[movieperson id="9282"]James Cameron[/movieperson] started teasing us with talk of deleted "Avatar" footage to be included on the DVD back in December, even before his blue alien epic hit theaters. More than $2.7 billion in box-office receipts later, and much of that footage will be first seen not in home theaters but at the cinema, as a nine-minute-enhanced version of "Avatar" that arrives Friday.
Recently, Cameron spilled some details about what to expect from the special edition, including an expanded death scene for Na'vi warrior Tsu'tey as well as what he playfully calls the "alien kink" sex scene. Late last week, Cameron's longtime producing partner, Jon Landau, gave MTV News a call to illuminate some other new scenes, explain how they choose what new footage to include and discuss the explosion of 3-D since "Avatar" first opened.
MTV: How long has it been since you watched the movie?
Jon Landau: I went away for a vacation finally this summer, and I came back and I watched the new material, and I got excited, because it's material that is organic to the story. You don't look at it and think it's outside of the movie. It adds to it. It's not superfluous.
MTV: "Avatar" was #1 for seven weeks. The special edition is getting a limited release, but are you looking at the calendar and thinking you could have another run at #1?
Landau: I don't think we'll be #1. This is just about appealing to two groups of people: one are fans of the movie that want to return to Pandora, and two are people that have never seen the movie. I can't tell you how many people have said to me, "Gee, I never got to see it, and then it was out of the theaters." It's about servicing those two groups. It's not about being #1. We don't have enough screens.
MTV: Hey, Miley Cyrus' "Best of Both Worlds Concert Tour" hit #1 on fewer screens a few years ago.
Landau: That's not the way we're approaching it from an advertising or marketing standpoint. This is about delivering on what we have heard from fans. What we tried to do is make the added material diversified. Some of it is backstory, some is action, some is night by luminescence, so no matter what you enjoyed, you'll be getting more this time.
MTV: So the new footage — is this stuff that just needed some finishing touches or was it material that needed to be built from the ground up?
Landau: A lot of the stuff we had to build from the ground up. There's the Sturmbeest hunt, which [digital-effects studio] Weta had not even started working on. Other scenes with the fan lizards — it was just one shot before, and now there's a whole little sequence where Neytiri and Jake actually play around with them. Weta had finished maybe 50 percent of that. We went back to them and had them finish it off.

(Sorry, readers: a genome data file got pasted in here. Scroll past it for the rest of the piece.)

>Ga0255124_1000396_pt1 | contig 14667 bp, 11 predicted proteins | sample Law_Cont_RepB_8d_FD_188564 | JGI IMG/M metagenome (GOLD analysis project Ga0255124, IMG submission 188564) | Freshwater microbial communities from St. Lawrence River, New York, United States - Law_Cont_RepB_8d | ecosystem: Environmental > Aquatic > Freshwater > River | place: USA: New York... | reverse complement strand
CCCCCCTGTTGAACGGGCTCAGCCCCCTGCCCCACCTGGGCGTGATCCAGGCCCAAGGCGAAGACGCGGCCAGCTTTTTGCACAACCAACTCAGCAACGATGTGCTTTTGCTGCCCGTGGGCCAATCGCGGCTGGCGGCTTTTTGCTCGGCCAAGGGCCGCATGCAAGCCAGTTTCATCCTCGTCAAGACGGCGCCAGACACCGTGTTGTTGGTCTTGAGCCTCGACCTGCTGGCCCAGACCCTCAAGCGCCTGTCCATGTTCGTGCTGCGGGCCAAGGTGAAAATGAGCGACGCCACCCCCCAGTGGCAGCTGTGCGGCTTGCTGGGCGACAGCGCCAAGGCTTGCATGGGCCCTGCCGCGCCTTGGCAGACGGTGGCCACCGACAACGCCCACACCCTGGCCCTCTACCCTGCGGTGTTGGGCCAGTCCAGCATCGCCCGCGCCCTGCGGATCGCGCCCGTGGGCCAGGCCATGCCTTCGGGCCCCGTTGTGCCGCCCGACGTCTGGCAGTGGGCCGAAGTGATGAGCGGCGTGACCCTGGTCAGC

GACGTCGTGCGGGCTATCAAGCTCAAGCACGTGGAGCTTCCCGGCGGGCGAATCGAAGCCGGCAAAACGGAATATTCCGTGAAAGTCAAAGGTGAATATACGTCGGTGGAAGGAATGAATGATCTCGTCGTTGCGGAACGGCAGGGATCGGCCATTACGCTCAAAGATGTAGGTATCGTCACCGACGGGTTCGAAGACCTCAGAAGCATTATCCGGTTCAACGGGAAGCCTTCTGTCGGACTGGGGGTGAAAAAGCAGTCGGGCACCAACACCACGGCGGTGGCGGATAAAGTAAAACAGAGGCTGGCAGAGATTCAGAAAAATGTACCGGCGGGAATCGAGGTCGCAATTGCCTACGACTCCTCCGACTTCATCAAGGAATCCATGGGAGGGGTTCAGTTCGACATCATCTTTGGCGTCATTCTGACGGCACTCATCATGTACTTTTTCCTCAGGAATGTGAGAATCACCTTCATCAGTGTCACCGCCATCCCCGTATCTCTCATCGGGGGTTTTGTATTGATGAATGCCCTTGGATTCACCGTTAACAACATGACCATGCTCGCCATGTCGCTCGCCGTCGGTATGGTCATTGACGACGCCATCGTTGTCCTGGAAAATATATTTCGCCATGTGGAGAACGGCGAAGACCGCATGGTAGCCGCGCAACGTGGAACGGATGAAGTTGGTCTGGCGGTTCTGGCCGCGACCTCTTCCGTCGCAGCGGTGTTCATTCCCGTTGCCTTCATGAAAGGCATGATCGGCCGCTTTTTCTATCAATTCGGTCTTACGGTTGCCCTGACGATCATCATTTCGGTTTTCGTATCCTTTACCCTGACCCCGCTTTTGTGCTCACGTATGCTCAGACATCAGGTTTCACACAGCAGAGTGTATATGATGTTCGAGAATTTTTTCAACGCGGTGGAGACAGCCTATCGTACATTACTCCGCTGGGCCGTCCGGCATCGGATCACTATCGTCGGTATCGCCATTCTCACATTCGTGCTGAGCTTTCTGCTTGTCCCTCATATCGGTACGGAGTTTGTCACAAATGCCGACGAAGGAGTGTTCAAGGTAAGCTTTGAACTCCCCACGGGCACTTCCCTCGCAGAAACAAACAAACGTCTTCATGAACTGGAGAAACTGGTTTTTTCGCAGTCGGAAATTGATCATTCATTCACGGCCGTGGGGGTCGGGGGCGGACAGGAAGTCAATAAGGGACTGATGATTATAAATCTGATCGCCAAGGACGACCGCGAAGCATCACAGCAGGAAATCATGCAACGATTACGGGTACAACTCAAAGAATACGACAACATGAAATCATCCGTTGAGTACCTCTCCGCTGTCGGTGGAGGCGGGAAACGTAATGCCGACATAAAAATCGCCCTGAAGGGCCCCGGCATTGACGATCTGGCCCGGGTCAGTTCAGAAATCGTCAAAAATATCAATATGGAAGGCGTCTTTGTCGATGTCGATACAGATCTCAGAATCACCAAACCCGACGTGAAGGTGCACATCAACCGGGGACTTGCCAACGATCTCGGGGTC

MTV: So it's a mix of nearly finished and barely touched material.
Landau: And the stuff that was hardest to trim last time. In a Jim Cameron script, every scene has a purpose. These new scenes all have purpose. One scene talks about the history of Sigourney [Weaver] teaching at the [Na'vi] school, which is something we didn't really do in the original release.
MTV: Cameron recently said "The Hurt Locker" could have been better in 3-D. What's your take — can every film benefit from 3-D?
Landau: Does every film lend itself better to being in color rather than black-and-white?
MTV: I think somebody like Steven Spielberg would answer, "No."
Landau: I don't think you want to do "Schindler's List" in color. I don't think you want to do "Raging Bull" in color. But I believe it's the same type of relationship with 3-D. We see our lives in 3-D. 3-D makes what we do as filmmakers even better. We try and create an immersive experience, and that's what 3-D does. I always said to people that "My Dinner With Andre" would be better in 3-D.
Landau: Absolutely! It'll put you in the room! It'll put you at the table! To me, one of the most compelling scenes [in "Avatar"] from a 3-D standpoint is the scene where Neytiri throws Jake out of Hometree. It's a dramatic scene, but the 3-D puts you in Hometree, and I become one of the Na'vi. It takes a passive experience and makes it voyeuristic.
MTV: I've always felt that 3-D should complement the storytelling rather than something that's just tacked on for any number of reasons.
Landau: The screen plane has always been a subconscious barrier for the audience's involvement with your movie. If you can make the screen plane disappear, the audience believes it is looking through a window into a world. And good 3-D is looking at a world through a window, not a world popping out of a window.
Check out everything we've got on "Avatar."
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